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Lifelong atrial fibrillation risk may be higher for big babies

Parents are usually pleased when their newborn seems big and strong, but new research suggests that large babies may be at higher risk for the heart rhythm disorder atrial fibrillation later in life.

Atrial fibrillation (a-fib) is the most common heart rhythm disorder, affecting more than 40 million people worldwide. People with a-fib have a five times increased risk of stroke.

The association between birth weight and a-fib is controversial, which led the authors of this study to investigate it.

Using a special data analysis technique, the researchers concluded that there was a link between greater birth weight and an increased risk of a-fib later in life.

Specifically, people with a birth weight that’s 1 pound above the average 7.5 pounds are 30% more likely to develop a-fib, the findings showed.

The study is scheduled to be presented Monday at a virtual meeting of the European Society of Cardiology (ESC).

“Our results suggest that the risk of atrial fibrillation in adulthood may be higher for large newborns [over 8 pounds, 13 ounces] than those with normal birth weight,” said study author Songzan Chen, from Zhejiang University, in Hangzhou, China.

“Preventing elevated birth weight could be a novel way to avoid atrial fibrillation in offspring — for example with a balanced diet and regular check-ups during pregnancy, particularly for women who are overweight, obese or have diabetes,” Chen suggested in a meeting news release.

“People born with a high weight should adopt a healthy lifestyle to lower their likelihood of developing the heart rhythm disorder,” Chen recommended.

According to Michel Komajda, a past president of the ESC, “Atrial fibrillation is a devastating illness that causes avoidable strokes if left untreated. We know that people with unhealthy lifestyles are more likely to develop atrial fibrillation, and risk can be lowered through physical activity and keeping body weight under control. This study is a welcome addition to our knowledge about how to prevent atrial fibrillation.”

More information

The U.S. National Heart, Lung, and Blood Institute has more on atrial fibrillation.

Copyright 2020 HealthDay. All rights reserved.

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Data Presented at TCT Connect Finds Pre-PCI Use of Impella for AMI Cardiogenic Shock is Associated with Higher Survival, Particularly in Women

Two studies of AMI cardiogenic shock (AMICS) patients found higher survival when Impella was placed pre-PCI, compared to when Impella was placed after PCI. The findings were presented at TCT Connect, the 32nd annual scientific symposium of the Cardiovascular Research Foundation.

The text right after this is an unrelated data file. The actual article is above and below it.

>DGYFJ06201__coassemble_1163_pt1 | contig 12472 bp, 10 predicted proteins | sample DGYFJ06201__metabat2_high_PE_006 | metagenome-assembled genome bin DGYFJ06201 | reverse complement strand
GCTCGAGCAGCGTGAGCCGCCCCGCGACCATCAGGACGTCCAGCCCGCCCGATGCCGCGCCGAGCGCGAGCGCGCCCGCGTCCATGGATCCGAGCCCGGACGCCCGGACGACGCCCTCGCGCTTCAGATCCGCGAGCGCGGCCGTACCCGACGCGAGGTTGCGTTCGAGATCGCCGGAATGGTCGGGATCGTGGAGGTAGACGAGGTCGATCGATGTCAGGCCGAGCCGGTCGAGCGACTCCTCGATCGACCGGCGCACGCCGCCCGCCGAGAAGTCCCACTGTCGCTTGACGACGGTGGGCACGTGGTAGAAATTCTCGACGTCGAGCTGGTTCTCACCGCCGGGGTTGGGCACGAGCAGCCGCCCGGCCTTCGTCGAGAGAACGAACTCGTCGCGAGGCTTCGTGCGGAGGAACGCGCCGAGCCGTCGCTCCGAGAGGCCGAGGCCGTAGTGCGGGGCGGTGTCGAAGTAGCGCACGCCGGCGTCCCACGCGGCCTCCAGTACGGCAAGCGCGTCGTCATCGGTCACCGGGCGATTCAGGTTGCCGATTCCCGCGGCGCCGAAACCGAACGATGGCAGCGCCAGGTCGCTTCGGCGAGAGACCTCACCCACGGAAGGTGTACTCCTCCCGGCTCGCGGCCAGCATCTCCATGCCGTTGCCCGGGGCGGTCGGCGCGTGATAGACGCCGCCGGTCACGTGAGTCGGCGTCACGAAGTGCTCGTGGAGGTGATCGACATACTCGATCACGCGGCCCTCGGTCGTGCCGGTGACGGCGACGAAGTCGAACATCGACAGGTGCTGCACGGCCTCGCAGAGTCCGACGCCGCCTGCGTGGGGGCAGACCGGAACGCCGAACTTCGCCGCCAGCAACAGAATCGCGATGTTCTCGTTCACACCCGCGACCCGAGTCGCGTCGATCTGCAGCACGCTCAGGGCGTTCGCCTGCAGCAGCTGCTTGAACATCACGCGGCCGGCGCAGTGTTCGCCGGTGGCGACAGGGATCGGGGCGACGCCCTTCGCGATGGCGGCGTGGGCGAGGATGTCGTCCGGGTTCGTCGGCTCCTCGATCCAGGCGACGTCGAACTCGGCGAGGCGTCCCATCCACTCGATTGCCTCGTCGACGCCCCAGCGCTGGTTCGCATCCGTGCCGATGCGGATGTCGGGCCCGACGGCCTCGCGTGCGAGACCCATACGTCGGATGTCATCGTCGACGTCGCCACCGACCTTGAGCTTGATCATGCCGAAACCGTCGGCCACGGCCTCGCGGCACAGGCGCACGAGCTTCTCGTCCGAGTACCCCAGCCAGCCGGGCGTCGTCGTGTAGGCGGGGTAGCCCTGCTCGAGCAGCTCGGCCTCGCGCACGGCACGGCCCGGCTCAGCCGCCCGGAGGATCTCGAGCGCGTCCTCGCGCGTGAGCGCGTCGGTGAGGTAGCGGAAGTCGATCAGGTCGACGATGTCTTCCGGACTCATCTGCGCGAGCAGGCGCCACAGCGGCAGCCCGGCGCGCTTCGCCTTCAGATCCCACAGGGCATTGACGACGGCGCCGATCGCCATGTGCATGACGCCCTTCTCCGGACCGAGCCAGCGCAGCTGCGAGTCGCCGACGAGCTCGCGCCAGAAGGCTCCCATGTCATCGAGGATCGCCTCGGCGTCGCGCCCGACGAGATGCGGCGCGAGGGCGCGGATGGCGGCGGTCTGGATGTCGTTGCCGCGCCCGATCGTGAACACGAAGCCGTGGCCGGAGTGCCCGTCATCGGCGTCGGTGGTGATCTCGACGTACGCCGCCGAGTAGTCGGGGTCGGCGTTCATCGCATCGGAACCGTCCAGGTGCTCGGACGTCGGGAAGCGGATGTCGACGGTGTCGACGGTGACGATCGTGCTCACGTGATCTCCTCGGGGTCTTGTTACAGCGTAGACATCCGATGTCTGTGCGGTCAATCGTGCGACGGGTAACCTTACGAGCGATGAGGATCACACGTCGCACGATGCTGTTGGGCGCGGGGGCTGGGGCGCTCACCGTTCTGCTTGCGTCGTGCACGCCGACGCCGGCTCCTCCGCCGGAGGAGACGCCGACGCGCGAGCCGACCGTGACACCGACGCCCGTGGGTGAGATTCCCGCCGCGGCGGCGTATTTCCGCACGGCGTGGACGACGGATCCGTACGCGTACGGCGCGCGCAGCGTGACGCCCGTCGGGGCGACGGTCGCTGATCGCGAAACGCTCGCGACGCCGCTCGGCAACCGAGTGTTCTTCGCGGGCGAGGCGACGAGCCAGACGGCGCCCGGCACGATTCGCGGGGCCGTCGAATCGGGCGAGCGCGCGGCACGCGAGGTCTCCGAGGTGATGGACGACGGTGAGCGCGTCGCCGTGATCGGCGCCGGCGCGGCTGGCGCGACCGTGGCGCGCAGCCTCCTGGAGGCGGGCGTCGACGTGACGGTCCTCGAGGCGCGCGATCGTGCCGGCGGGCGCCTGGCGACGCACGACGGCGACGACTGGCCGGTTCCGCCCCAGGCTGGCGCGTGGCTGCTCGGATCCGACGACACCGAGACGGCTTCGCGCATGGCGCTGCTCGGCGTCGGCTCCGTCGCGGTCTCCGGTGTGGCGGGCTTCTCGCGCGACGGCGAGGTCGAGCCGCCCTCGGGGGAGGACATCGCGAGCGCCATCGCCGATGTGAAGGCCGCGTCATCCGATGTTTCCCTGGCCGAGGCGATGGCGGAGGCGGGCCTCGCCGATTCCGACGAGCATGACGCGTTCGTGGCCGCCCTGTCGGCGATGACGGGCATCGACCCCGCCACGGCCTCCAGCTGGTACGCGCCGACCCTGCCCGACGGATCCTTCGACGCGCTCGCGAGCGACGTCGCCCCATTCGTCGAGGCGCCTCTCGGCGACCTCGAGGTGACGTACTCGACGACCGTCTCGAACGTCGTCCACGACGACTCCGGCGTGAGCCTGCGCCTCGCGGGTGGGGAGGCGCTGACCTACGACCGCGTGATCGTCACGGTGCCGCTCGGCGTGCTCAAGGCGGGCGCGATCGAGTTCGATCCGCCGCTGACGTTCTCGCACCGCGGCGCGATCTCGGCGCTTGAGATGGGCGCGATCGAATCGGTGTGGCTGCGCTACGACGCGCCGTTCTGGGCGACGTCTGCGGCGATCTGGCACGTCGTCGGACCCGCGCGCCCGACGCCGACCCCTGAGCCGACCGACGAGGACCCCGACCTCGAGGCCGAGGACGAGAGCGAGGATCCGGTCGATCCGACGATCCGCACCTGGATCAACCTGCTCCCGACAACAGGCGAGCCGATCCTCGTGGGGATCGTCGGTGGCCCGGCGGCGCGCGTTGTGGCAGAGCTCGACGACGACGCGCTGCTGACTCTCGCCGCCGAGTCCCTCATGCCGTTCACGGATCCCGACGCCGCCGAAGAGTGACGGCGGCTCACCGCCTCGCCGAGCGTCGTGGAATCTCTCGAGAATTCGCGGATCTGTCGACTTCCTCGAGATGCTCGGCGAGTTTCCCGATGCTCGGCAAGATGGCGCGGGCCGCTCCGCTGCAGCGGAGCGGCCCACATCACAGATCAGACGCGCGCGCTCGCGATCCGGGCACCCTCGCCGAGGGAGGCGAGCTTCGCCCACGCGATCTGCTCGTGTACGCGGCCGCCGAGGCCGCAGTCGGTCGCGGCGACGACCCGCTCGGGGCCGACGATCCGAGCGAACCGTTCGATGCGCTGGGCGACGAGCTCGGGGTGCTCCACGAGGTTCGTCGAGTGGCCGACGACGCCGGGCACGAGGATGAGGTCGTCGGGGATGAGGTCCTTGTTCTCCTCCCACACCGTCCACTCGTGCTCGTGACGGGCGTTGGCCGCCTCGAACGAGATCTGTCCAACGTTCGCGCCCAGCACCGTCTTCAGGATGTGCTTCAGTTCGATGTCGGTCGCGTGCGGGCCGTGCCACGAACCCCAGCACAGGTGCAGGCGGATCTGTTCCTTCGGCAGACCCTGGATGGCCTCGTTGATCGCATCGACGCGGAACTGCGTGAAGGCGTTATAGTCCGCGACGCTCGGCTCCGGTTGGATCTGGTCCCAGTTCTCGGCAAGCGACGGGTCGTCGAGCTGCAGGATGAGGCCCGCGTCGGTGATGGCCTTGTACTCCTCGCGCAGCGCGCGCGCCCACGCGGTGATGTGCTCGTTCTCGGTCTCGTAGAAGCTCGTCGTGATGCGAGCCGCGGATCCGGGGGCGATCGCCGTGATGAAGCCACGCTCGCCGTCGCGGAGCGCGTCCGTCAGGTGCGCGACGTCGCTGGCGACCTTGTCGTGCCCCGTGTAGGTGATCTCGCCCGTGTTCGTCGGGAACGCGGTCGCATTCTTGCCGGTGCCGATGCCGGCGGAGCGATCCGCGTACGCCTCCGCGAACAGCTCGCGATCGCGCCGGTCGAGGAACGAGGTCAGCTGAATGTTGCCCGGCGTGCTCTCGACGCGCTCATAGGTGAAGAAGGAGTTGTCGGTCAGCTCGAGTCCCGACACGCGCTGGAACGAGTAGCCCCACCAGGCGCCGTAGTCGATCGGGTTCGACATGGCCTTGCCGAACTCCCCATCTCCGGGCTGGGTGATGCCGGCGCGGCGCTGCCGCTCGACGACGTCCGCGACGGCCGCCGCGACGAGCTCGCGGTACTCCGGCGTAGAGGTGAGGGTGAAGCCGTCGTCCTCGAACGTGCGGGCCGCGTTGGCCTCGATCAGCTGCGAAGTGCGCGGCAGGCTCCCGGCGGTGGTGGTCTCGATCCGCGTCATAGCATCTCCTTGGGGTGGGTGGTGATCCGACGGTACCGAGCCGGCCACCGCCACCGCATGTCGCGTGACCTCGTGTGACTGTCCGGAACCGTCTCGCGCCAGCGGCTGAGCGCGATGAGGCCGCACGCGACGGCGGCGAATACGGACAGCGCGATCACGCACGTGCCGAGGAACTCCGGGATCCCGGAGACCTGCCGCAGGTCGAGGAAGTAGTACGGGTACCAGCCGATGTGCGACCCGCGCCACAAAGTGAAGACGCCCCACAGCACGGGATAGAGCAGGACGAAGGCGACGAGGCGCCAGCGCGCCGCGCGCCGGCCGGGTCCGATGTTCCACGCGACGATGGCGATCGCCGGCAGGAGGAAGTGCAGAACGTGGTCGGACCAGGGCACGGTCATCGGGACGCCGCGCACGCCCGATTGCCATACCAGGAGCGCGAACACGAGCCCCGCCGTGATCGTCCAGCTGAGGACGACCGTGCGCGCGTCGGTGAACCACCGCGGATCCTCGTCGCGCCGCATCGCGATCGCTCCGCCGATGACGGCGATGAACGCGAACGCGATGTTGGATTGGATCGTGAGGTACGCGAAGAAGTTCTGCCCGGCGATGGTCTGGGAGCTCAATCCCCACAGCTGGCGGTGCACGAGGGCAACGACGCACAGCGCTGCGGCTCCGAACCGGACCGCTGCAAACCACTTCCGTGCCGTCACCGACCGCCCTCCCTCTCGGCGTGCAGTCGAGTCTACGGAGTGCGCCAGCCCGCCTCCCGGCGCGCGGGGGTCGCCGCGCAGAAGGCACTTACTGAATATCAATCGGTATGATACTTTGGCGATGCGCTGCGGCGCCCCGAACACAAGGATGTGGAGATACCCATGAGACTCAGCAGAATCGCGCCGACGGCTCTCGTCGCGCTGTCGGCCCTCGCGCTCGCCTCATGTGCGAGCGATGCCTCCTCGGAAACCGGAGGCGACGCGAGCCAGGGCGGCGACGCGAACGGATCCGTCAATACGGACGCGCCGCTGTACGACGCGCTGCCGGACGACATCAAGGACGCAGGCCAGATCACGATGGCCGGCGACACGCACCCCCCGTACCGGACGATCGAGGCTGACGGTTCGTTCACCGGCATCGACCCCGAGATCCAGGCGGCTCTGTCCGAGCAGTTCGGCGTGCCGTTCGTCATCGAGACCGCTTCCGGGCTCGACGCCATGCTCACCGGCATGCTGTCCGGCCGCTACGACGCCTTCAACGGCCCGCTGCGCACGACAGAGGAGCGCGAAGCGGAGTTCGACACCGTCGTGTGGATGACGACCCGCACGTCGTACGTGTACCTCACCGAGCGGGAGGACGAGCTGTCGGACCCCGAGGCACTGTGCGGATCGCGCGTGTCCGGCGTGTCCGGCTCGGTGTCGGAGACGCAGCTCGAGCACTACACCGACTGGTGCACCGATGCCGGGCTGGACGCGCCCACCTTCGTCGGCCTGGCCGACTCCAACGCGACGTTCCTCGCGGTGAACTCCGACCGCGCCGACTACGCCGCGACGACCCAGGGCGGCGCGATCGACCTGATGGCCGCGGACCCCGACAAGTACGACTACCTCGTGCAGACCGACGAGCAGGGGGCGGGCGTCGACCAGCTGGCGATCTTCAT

This press release features multimedia. View the full release here: https://www.businesswire.com/news/home/20201016005118/en/

Figure 1 (Graphic: Business Wire)

In the first study, presented by Hemindermeet Singh, MD, of Ascension St. John Hospital, researchers compared 649 patients from two cohorts: a recent cohort (2017–2019) from the RECOVER III post-market approval (PMA) study, after the widespread adoption of the best practice of placing Impella pre-PCI, and a cohort from before PMA (2008–2014) when the practice of placing Impella pre-PCI was not yet widely adopted. Researchers found an 18% relative improvement in overall survival in the recent cohort, indicating an associated benefit to placing Impella pre-PCI. The recent cohort also had lower incidences of peri-PCI acute kidney injury (AKI) and major bleeding or vascular complications. This is despite a higher prevalence of hypertension, smoking, stroke, and New York Heart Association (NYHA) class III/IV heart failure in the recent cohort. (see figure 1)

“This data shows increased adoption of the cardiogenic shock best practices over the last three years has led to an improvement in overall survival rates,” said Amir Kaki, MD, the study’s senior author, an interventional cardiologist and director of mechanical circulatory support at Ascension St. John Hospital. “In order to improve outcomes for our patients, it is important for practitioners to apply these best practices, which include early identification of shock, use of a right heart cath, reduction of toxic inotropes and use of Impella prior to the PCI.”

“Our study demonstrates growing physician and institutional experience. The implementation of standardized cardiogenic shock protocols and the increasing use of strategies to reduce vascular and bleeding complications are associated with better survival. In-depth understanding of these factors has significant potential of improving outcomes in cardiogenic shock patients in the community at large,” said Dr. Singh.

The second study, presented by Tayyab Shah, MD, of the Yale School of Medicine, analyzed data collected from the RECOVER III trial between 2017-2019. It found that placing Impella pre-PCI in AMICS patients is associated with higher survival than placing Impella post-PCI, especially in women. Study investigators determined women had a 74% relative survival benefit with Impella use pre-PCI as compared to post-PCI. The study authors conclude early implantation of Impella provides a significant survival benefit, particularly to women. (see figure 2)

“This study suggests that the early use of the Impella device to support patients in cardiogenic shock, before PCI and inotrope/vasopressor usage, may provide a survival benefit particularly to females,” said Dr. Shah. “This is an interesting result from an observational study with meaningful clinical implications, which need to be further explored in the upcoming RECOVER IV randomized controlled trial.”

Since FDA PMA approval, Abiomed (NASDAQ: ABMD) has collected data on nearly 100% of U.S. Impella patients in the observational

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